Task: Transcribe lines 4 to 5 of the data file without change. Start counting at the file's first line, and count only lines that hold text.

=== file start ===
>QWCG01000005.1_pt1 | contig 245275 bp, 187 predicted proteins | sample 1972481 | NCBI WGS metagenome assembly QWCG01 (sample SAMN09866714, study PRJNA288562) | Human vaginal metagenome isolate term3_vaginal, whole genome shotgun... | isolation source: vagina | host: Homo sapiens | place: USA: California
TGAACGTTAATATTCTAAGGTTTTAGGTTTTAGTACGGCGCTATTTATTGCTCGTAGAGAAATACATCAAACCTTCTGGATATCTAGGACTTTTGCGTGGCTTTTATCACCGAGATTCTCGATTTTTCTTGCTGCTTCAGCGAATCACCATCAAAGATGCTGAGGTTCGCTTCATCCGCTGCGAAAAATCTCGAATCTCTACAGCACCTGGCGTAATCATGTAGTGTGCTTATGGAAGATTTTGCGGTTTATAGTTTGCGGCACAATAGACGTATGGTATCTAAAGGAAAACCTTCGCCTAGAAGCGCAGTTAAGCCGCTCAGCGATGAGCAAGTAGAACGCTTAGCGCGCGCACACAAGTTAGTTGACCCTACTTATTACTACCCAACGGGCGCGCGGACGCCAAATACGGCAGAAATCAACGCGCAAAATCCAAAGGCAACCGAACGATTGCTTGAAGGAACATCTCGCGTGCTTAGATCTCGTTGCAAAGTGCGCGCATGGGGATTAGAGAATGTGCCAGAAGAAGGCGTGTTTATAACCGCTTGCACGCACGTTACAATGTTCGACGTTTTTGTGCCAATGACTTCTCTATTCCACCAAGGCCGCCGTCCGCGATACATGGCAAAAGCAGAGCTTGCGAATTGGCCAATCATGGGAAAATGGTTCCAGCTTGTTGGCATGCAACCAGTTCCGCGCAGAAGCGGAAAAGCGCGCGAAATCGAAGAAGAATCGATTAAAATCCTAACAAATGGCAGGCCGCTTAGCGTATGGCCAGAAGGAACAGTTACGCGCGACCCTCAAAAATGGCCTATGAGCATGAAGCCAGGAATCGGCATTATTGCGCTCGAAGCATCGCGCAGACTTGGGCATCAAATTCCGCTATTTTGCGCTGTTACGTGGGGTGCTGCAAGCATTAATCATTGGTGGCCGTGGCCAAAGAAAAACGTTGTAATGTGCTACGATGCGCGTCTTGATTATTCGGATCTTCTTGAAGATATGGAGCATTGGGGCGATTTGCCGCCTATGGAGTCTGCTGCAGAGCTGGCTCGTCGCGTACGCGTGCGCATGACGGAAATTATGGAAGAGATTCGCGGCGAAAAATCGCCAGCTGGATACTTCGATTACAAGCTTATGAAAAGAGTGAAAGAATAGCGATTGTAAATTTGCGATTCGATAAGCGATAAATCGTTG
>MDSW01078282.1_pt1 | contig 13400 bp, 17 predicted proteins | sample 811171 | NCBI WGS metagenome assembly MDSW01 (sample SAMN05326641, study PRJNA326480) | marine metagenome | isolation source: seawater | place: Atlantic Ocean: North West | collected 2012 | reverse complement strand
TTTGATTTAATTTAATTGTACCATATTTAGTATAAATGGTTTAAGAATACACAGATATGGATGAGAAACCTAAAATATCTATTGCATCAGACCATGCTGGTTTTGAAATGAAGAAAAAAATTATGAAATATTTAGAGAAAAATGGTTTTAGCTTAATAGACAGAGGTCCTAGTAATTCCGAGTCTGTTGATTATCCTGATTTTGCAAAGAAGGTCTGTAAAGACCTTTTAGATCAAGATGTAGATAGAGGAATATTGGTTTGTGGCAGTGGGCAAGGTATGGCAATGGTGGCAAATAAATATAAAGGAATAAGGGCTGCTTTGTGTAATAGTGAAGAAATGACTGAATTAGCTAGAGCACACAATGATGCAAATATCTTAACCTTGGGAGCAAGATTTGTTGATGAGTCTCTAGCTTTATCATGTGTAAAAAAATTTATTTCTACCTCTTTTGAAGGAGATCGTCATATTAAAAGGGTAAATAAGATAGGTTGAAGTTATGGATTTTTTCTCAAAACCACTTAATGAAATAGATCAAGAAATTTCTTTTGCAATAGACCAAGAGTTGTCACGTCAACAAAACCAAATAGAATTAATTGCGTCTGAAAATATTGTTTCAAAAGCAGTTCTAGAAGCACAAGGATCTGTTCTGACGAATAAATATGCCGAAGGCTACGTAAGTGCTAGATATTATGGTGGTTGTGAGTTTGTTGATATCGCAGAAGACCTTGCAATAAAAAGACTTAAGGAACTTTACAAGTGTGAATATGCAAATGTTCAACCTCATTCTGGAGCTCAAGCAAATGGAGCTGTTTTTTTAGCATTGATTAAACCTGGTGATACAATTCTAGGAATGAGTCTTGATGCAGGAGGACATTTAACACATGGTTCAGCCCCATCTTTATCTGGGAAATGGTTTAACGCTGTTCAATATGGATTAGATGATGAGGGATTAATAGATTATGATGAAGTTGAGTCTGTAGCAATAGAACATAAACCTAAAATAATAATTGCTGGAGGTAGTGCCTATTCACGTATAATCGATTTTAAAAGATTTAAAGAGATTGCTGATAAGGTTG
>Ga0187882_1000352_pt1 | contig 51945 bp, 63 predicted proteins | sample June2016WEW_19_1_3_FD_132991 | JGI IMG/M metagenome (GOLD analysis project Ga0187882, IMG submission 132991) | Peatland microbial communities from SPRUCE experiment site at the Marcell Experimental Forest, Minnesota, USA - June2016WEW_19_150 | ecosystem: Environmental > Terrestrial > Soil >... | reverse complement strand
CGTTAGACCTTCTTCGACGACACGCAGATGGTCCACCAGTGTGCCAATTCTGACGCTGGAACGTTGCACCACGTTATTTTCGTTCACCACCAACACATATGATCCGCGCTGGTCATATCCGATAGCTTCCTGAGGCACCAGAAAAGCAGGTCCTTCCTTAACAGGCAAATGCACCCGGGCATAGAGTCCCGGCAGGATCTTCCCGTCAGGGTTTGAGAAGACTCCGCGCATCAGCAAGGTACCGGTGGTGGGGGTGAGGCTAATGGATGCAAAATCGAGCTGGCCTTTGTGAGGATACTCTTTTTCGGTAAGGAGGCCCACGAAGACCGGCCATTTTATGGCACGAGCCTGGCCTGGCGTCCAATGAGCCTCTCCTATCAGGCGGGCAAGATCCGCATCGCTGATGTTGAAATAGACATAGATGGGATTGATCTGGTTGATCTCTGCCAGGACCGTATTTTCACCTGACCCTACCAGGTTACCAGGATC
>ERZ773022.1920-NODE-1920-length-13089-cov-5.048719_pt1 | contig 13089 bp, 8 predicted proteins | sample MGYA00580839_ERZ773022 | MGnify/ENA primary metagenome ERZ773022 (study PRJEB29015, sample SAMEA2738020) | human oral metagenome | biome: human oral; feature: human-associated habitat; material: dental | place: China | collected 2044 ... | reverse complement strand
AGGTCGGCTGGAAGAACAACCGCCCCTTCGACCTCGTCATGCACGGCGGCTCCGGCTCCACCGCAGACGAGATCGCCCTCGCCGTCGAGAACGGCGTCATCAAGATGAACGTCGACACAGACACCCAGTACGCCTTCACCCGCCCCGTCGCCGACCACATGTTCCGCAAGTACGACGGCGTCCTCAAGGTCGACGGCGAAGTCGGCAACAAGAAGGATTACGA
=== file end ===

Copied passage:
TTTGATTTAATTTAATTGTACCATATTTAGTATAAATGGTTTAAGAATACACAGATATGGATGAGAAACCTAAAATATCTATTGCATCAGACCATGCTGGTTTTGAAATGAAGAAAAAAATTATGAAATATTTAGAGAAAAATGGTTTTAGCTTAATAGACAGAGGTCCTAGTAATTCCGAGTCTGTTGATTATCCTGATTTTGCAAAGAAGGTCTGTAAAGACCTTTTAGATCAAGATGTAGATAGAGGAATATTGGTTTGTGGCAGTGGGCAAGGTATGGCAATGGTGGCAAATAAATATAAAGGAATAAGGGCTGCTTTGTGTAATAGTGAAGAAATGACTGAATTAGCTAGAGCACACAATGATGCAAATATCTTAACCTTGGGAGCAAGATTTGTTGATGAGTCTCTAGCTTTATCATGTGTAAAAAAATTTATTTCTACCTCTTTTGAAGGAGATCGTCATATTAAAAGGGTAAATAAGATAGGTTGAAGTTATGGATTTTTTCTCAAAACCACTTAATGAAATAGATCAAGAAATTTCTTTTGCAATAGACCAAGAGTTGTCACGTCAACAAAACCAAATAGAATTAATTGCGTCTGAAAATATTGTTTCAAAAGCAGTTCTAGAAGCACAAGGATCTGTTCTGACGAATAAATATGCCGAAGGCTACGTAAGTGCTAGATATTATGGTGGTTGTGAGTTTGTTGATATCGCAGAAGACCTTGCAATAAAAAGACTTAAGGAACTTTACAAGTGTGAATATGCAAATGTTCAACCTCATTCTGGAGCTCAAGCAAATGGAGCTGTTTTTTTAGCATTGATTAAACCTGGTGATACAATTCTAGGAATGAGTCTTGATGCAGGAGGACATTTAACACATGGTTCAGCCCCATCTTTATCTGGGAAATGGTTTAACGCTGTTCAATATGGATTAGATGATGAGGGATTAATAGATTATGATGAAGTTGAGTCTGTAGCAATAGAACATAAACCTAAAATAATAATTGCTGGAGGTAGTGCCTATTCACGTATAATCGATTTTAAAAGATTTAAAGAGATTGCTGATAAGGTTG
>Ga0187882_1000352_pt1 | contig 51945 bp, 63 predicted proteins | sample June2016WEW_19_1_3_FD_132991 | JGI IMG/M metagenome (GOLD analysis project Ga0187882, IMG submission 132991) | Peatland microbial communities from SPRUCE experiment site at the Marcell Experimental Forest, Minnesota, USA - June2016WEW_19_150 | ecosystem: Environmental > Terrestrial > Soil >... | reverse complement strand